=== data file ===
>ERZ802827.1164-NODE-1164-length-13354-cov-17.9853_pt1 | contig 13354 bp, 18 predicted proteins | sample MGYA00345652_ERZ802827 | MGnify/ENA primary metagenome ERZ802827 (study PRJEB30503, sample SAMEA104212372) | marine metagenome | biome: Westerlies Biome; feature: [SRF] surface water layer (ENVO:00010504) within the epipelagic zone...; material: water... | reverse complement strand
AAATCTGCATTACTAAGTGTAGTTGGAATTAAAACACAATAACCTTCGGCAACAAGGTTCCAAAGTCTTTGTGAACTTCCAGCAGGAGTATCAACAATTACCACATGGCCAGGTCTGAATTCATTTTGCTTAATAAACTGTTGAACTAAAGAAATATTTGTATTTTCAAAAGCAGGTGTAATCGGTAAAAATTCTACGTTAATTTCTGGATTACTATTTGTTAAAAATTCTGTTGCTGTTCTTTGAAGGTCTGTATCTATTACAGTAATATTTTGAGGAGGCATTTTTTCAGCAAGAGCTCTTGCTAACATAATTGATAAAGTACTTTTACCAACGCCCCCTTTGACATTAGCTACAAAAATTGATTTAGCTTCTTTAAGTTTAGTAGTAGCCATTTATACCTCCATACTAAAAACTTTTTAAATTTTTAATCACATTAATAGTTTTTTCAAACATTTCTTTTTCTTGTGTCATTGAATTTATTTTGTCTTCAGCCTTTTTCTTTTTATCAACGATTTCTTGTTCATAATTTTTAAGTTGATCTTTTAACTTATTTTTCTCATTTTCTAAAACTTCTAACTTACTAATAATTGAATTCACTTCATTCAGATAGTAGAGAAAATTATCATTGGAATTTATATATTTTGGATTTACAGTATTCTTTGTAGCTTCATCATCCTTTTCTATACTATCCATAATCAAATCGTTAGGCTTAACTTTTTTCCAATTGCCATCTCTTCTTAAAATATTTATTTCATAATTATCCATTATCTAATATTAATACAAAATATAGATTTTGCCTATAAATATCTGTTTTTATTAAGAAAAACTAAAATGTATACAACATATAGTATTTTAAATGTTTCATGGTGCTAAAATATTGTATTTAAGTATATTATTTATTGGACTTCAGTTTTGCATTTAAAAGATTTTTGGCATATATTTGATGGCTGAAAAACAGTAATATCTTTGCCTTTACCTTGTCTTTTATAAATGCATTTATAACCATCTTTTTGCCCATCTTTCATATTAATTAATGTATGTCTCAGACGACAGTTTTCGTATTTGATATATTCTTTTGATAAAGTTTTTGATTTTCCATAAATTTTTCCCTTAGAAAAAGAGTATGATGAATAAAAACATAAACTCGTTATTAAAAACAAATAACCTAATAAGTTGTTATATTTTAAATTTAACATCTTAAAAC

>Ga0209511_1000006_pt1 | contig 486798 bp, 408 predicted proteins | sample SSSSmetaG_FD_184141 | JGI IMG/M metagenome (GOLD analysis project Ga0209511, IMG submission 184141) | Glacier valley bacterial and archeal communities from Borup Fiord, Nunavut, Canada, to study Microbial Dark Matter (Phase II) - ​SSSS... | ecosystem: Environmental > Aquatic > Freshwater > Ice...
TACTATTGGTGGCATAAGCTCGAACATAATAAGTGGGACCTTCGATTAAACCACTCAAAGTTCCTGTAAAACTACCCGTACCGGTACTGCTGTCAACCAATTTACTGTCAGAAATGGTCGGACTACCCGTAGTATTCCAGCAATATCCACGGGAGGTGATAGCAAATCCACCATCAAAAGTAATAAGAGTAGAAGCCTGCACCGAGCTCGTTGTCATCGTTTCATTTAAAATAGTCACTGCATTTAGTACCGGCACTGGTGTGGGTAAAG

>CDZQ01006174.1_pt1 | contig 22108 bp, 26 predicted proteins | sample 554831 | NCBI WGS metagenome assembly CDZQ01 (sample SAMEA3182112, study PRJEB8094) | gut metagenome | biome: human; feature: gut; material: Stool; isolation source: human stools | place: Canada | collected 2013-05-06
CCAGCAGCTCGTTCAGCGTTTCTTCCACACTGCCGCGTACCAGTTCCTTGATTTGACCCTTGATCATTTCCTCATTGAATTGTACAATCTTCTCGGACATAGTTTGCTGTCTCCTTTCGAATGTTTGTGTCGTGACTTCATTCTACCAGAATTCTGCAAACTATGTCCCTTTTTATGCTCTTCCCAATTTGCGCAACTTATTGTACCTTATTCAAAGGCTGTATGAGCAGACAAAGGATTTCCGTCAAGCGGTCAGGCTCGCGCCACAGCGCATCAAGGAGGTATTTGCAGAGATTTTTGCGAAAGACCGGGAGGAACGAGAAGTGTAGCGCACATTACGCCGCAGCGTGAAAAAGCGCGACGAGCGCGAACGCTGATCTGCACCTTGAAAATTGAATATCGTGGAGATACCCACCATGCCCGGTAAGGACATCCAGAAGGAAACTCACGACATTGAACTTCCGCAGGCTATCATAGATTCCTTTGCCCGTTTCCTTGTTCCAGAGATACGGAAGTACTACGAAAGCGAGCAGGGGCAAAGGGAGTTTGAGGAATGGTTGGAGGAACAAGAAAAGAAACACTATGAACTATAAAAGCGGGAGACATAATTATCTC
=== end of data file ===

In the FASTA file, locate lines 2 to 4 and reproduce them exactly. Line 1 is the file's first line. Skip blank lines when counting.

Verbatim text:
AAATCTGCATTACTAAGTGTAGTTGGAATTAAAACACAATAACCTTCGGCAACAAGGTTCCAAAGTCTTTGTGAACTTCCAGCAGGAGTATCAACAATTACCACATGGCCAGGTCTGAATTCATTTTGCTTAATAAACTGTTGAACTAAAGAAATATTTGTATTTTCAAAAGCAGGTGTAATCGGTAAAAATTCTACGTTAATTTCTGGATTACTATTTGTTAAAAATTCTGTTGCTGTTCTTTGAAGGTCTGTATCTATTACAGTAATATTTTGAGGAGGCATTTTTTCAGCAAGAGCTCTTGCTAACATAATTGATAAAGTACTTTTACCAACGCCCCCTTTGACATTAGCTACAAAAATTGATTTAGCTTCTTTAAGTTTAGTAGTAGCCATTTATACCTCCATACTAAAAACTTTTTAAATTTTTAATCACATTAATAGTTTTTTCAAACATTTCTTTTTCTTGTGTCATTGAATTTATTTTGTCTTCAGCCTTTTTCTTTTTATCAACGATTTCTTGTTCATAATTTTTAAGTTGATCTTTTAACTTATTTTTCTCATTTTCTAAAACTTCTAACTTACTAATAATTGAATTCACTTCATTCAGATAGTAGAGAAAATTATCATTGGAATTTATATATTTTGGATTTACAGTATTCTTTGTAGCTTCATCATCCTTTTCTATACTATCCATAATCAAATCGTTAGGCTTAACTTTTTTCCAATTGCCATCTCTTCTTAAAATATTTATTTCATAATTATCCATTATCTAATATTAATACAAAATATAGATTTTGCCTATAAATATCTGTTTTTATTAAGAAAAACTAAAATGTATACAACATATAGTATTTTAAATGTTTCATGGTGCTAAAATATTGTATTTAAGTATATTATTTATTGGACTTCAGTTTTGCATTTAAAAGATTTTTGGCATATATTTGATGGCTGAAAAACAGTAATATCTTTGCCTTTACCTTGTCTTTTATAAATGCATTTATAACCATCTTTTTGCCCATCTTTCATATTAATTAATGTATGTCTCAGACGACAGTTTTCGTATTTGATATATTCTTTTGATAAAGTTTTTGATTTTCCATAAATTTTTCCCTTAGAAAAAGAGTATGATGAATAAAAACATAAACTCGTTATTAAAAACAAATAACCTAATAAGTTGTTATATTTTAAATTTAACATCTTAAAAC

>Ga0209511_1000006_pt1 | contig 486798 bp, 408 predicted proteins | sample SSSSmetaG_FD_184141 | JGI IMG/M metagenome (GOLD analysis project Ga0209511, IMG submission 184141) | Glacier valley bacterial and archeal communities from Borup Fiord, Nunavut, Canada, to study Microbial Dark Matter (Phase II) - ​SSSS... | ecosystem: Environmental > Aquatic > Freshwater > Ice...
TACTATTGGTGGCATAAGCTCGAACATAATAAGTGGGACCTTCGATTAAACCACTCAAAGTTCCTGTAAAACTACCCGTACCGGTACTGCTGTCAACCAATTTACTGTCAGAAATGGTCGGACTACCCGTAGTATTCCAGCAATATCCACGGGAGGTGATAGCAAATCCACCATCAAAAGTAATAAGAGTAGAAGCCTGCACCGAGCTCGTTGTCATCGTTTCATTTAAAATAGTCACTGCATTTAGTACCGGCACTGGTGTGGGTAAAG